Researchers have found a strong link between the southern Floridian spread of Burmese pythons and the severe declines in mammal populations.
The giant constricting snakes native to Asia have been lately found throughout much of Florida including all of Everglades National Park (ENP).
PNAS Researchers say that the number of pythons have increased dramatically since 2000 and consume a wide variety of mammals and birds.
As the numbers of pythons have been increasing the number of animals such as racoons, rabbits, bobcats and other species have declined.
They said that this “invasive species represent a significant threat to global biodiversity and a substantial economic burden.”
"They are a new top predator in Everglades National Park - one that shouldn't be there," Prof Michael Dorcas, one of the study's authors, from Davidson College in North Carolina told BBC News.
As reported in BBC News, US Interior Secretary Ken Salazar announced earlier this month that the US was poised to approve a ban on importing Burmese pythons, but some observers said that the move was about 30 years too late.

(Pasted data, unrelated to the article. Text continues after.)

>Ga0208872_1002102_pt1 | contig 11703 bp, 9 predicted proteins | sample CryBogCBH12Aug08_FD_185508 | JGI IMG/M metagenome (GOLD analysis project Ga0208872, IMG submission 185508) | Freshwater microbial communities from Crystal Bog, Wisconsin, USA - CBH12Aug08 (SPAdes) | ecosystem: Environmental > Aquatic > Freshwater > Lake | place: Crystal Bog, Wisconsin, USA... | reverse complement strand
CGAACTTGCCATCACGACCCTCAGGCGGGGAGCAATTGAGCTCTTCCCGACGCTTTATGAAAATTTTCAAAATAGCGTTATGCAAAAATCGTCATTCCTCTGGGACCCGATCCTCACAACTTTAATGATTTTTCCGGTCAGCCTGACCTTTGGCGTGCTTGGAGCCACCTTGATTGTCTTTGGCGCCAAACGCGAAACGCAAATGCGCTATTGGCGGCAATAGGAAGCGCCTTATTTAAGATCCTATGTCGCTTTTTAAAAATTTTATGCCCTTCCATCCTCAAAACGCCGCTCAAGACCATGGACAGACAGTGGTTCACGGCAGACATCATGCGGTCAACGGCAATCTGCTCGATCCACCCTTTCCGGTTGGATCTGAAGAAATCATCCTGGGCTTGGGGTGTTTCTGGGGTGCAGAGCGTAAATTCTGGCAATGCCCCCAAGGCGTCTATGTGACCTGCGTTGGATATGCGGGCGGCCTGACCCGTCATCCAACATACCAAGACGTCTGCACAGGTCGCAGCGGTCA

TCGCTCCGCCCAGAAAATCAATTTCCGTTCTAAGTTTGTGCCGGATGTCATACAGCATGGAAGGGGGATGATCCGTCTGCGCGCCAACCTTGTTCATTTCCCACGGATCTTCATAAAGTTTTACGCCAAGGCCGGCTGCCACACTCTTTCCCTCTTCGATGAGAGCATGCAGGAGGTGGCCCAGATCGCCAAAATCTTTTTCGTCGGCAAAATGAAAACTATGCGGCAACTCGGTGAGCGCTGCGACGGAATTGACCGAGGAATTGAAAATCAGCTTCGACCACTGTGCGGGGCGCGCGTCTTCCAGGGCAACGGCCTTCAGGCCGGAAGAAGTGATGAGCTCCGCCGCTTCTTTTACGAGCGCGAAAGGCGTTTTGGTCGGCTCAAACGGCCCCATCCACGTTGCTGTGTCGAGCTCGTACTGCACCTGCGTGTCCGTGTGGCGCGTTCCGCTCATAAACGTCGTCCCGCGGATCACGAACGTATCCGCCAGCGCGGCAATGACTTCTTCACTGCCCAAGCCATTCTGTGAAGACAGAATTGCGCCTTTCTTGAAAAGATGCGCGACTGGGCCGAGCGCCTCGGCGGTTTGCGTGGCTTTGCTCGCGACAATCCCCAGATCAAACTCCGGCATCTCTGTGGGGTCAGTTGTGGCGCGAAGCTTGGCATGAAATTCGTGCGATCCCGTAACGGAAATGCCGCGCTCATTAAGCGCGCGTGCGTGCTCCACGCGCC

The study found a 99.3 percent decrease in the frequency of raccoon observations, decreases of 98.9 percent and 87.5 percent for opossum and bobcat observations, and failed to detect rabbits.
Dorcas told BBC News that more research was needed in order to properly assess the impact of such large declines.
He also noted that it wouldn’t come to a surprise if such declining events will have an effect on the ecosystem.
"It's not unreasonable to assume that any time we have major declines in mammals like this it's going to have overall impacts on the ecosystem. Exactly what those are going to be, we don't know. But it's possible they could be fairly profound."